Last week we talked about how our deep parental love for our children can help us face our everyday fears.
It’s one thing to gather our courage for our kids, and it’s another to know what the next step should be.
In high school I would cry like a baby trying to gain the courage to make a phone call. One day I invented an alter ego who would make phone calls for me.
My alter ego was beautiful and confident. She spoke eloquently and everybody liked her. She started making phone calls for me, and I slowly got better.
I still felt like a fool every time I hung up the phone, but at least I’d made the call.
Here are a few tricks that I’ve learned from dealing with fears like my fear of phone calls.
1. Practice in your head
I was surprised to discover it was easier for me to make phone calls in German than in my native tongue. Before calling in German I am forced to imagine the conversation in my head so I can look up the necessary vocabulary.
That preparation leaves me better equipped to make the call than when I make an unprepared call in English.
Having an alter ego to make phone calls was really a way to visualize a successful call before it took place.
It turns out this kind of mental rehearsal is excellent practice for any skill.
2. Find clarity
Ask yourself “What’s the worst that can happen?”
Often our fears are out of proportion with reality.
If I let my imagination follow my worst fears to their conclusion, I realize how ridiculous they are. Then I think about how I might recover even from the worst disaster, and suddenly I’m in problem-solving mode. That makes me feel less fearful and more empowered.
The more concrete we make our fears the less intimidating they are. If I think, “I’m afraid of driving,” I won’t want to get into the driver’s seat. If I redefine my fear to “I’m afraid I’ll stall in an intersection,” then I can see that I need more practice starting from a stand-still.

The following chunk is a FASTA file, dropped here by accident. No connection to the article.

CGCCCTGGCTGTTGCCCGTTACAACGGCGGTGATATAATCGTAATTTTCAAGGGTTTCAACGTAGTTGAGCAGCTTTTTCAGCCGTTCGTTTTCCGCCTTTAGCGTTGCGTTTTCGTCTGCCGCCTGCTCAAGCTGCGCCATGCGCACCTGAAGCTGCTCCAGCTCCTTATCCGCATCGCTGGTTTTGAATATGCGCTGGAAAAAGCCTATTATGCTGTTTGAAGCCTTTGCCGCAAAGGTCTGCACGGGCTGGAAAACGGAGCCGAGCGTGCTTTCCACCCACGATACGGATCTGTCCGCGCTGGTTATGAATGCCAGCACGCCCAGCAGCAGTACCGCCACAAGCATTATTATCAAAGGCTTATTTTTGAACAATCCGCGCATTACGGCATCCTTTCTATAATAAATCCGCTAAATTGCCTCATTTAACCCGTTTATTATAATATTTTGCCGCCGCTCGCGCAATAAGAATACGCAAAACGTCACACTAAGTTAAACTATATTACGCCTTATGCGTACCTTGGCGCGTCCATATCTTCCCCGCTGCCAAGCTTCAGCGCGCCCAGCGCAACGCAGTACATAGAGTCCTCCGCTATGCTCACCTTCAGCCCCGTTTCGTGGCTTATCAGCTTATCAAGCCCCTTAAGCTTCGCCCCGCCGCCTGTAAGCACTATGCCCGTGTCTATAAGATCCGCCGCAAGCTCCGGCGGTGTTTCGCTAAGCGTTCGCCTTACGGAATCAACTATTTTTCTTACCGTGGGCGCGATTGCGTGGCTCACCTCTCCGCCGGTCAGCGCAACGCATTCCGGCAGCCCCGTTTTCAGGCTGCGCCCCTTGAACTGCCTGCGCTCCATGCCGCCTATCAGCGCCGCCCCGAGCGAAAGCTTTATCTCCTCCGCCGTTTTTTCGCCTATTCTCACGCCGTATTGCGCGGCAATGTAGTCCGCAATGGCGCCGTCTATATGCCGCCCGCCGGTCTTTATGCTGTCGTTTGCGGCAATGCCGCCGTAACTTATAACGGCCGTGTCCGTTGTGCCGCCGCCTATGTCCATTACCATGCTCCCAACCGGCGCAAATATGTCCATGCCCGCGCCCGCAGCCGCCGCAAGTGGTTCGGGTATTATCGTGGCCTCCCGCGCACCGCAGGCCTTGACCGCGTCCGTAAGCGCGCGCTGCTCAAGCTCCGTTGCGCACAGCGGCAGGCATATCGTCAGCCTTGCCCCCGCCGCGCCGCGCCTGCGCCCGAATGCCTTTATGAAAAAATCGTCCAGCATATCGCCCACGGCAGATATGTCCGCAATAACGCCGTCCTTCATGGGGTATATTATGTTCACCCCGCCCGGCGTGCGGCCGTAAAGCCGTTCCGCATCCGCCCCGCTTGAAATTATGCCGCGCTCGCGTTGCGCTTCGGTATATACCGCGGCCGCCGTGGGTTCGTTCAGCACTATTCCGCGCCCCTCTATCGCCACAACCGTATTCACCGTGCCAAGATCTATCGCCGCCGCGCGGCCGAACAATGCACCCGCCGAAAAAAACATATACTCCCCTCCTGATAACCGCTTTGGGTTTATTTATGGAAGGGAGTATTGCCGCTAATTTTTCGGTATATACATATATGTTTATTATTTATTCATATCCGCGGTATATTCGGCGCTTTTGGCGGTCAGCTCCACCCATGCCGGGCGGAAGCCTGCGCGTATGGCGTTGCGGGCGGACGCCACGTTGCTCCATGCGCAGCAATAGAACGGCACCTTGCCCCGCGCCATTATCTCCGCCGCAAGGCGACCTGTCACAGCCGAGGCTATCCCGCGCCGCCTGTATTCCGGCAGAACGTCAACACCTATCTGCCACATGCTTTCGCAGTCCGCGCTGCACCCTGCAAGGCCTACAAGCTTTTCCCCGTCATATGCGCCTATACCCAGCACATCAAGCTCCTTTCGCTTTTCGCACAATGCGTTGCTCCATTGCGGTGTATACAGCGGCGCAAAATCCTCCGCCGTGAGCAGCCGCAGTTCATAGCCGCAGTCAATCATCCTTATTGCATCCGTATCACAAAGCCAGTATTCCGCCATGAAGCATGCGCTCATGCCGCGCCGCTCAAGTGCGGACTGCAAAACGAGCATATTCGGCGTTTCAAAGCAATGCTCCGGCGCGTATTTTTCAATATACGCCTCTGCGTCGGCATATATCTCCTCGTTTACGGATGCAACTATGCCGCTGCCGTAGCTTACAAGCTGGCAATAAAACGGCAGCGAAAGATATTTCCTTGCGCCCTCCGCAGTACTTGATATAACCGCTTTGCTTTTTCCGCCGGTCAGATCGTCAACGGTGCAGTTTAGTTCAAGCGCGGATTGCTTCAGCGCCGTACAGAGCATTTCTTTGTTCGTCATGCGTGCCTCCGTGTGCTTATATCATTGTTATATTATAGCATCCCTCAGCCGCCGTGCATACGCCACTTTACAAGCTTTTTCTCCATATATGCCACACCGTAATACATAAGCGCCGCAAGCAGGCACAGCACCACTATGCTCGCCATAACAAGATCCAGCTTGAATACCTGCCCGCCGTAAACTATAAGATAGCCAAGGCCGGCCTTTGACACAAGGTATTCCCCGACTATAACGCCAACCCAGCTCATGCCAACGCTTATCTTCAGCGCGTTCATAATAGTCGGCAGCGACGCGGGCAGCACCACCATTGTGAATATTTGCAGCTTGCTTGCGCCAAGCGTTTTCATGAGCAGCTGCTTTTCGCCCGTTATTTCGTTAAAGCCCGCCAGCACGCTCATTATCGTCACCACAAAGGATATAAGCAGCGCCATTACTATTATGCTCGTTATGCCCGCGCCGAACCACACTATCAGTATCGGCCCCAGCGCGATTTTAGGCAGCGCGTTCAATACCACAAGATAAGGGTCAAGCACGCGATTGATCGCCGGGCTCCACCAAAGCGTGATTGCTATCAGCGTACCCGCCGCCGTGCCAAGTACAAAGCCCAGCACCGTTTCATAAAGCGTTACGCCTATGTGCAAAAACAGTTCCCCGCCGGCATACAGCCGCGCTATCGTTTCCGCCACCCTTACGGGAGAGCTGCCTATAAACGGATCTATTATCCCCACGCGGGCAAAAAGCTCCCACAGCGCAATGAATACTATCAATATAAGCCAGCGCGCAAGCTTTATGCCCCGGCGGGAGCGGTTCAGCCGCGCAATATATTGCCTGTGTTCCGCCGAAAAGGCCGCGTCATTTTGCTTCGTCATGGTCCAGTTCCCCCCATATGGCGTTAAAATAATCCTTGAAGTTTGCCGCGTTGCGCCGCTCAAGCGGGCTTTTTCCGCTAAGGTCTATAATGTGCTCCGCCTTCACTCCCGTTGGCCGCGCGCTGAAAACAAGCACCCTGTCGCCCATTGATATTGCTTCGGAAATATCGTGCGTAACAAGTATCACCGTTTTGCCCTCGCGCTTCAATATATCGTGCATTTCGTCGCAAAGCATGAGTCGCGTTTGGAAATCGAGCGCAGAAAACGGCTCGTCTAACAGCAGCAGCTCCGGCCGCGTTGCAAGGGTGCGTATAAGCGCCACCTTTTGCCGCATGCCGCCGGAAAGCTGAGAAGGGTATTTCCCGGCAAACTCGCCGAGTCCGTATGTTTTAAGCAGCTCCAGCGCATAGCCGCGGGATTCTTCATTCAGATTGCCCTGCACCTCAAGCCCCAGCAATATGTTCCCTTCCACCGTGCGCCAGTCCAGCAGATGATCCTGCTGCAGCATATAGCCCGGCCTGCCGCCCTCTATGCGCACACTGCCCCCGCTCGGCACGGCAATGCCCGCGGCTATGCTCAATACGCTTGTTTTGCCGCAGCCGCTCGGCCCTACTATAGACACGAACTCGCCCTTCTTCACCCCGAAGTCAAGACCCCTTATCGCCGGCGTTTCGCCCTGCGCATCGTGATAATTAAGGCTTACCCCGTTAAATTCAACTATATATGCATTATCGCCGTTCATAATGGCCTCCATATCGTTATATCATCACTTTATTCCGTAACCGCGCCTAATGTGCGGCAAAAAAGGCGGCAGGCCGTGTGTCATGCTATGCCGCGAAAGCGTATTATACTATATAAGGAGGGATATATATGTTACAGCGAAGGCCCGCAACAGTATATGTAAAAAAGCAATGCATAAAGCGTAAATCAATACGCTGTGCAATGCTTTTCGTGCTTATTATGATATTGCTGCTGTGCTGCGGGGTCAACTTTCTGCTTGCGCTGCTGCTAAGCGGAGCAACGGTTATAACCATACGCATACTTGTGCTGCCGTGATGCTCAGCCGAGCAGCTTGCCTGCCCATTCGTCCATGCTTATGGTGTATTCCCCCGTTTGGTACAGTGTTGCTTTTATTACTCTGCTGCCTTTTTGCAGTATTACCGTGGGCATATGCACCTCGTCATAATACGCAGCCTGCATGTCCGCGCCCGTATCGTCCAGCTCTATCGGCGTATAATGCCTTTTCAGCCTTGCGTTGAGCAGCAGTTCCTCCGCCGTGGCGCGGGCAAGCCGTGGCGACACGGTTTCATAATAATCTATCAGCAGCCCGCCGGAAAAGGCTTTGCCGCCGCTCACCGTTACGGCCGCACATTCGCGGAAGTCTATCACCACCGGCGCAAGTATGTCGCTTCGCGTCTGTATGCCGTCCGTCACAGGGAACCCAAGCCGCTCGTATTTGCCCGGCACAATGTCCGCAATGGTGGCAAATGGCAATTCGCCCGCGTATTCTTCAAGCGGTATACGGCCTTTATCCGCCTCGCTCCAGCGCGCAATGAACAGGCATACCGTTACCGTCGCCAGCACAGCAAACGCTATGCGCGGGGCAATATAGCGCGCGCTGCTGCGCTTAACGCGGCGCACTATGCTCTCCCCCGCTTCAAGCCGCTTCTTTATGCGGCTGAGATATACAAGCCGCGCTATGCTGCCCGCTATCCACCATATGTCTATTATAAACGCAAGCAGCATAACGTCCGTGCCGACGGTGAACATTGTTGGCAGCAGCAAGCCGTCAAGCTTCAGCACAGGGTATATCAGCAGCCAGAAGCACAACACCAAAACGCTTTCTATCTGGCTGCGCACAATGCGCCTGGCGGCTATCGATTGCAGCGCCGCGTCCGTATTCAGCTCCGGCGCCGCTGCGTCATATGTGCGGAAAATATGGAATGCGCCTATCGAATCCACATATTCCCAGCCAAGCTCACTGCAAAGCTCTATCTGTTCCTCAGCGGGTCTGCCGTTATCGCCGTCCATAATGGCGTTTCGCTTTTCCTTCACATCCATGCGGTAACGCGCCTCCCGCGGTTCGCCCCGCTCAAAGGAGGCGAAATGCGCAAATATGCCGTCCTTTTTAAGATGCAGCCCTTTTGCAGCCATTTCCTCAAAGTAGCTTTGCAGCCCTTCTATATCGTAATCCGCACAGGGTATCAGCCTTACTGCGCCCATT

Now I have a specific action I can take to increase my confidence and ability and reduce my fear.
3. Keep a growth mindset
The concept of “growth mindset” verses “fixed mindset” deserves a post of its own. In short, the person with a growth mindset isn’t afraid of failure because he doesn’t see it as a permanent state, but one stop along the path of growth toward increasing success.
The person with a growth mindset says “I failed,” not “I am a failure.”
One bizarre case of a fixed mindset is my mental block with starting a fire. I’m not afraid of fire, it’s just something I don’t do. I’m sure I could figure it out, but somehow I believe I’m missing the special knowledge necessary to make a fire.
It’s like I’m stuck back in the time when my older sister was taught how to make a fire but I was still too young. “My sister can handle fire, but I can’t,” is still stuck in my head.
Simply noticing that our fear is based on a fixed mindset can help us view it as an opportunity for growth and take the next step.
4. Get the right tools
Facing a fear is hard enough. Get what you need to support your efforts.
I’m a bad speller. (Oops! I slipped into the fixed mindset!) I struggle with spelling. I remember having to stay in from recess to study my spelling words since I’d done so badly on the last test.
Spell check and spelling calculators were hugely helpful in overcoming my fear of looking stupid because I couldn’t spell. They never laughed at me when I didn’t know how to spell a word, so I wasn’t afraid to ask.
I’m still not a great speller, and I’m still embarrassed at times, but I’ve gotten much better.
5. Let go of perfectionism
I still struggle with this one. Any help from the audience? Remembering that “good enough is better than perfect” has been a help. I struggle to act on it, though!
6. See fear as an opportunity for bravery
Thanks Monica, for sharing this idea with us last week.
Don your cape and feel heroic and brave as you fight that dragon of fear!
Your example of courage will inspire your family.
Please share your own tricks for fighting fear!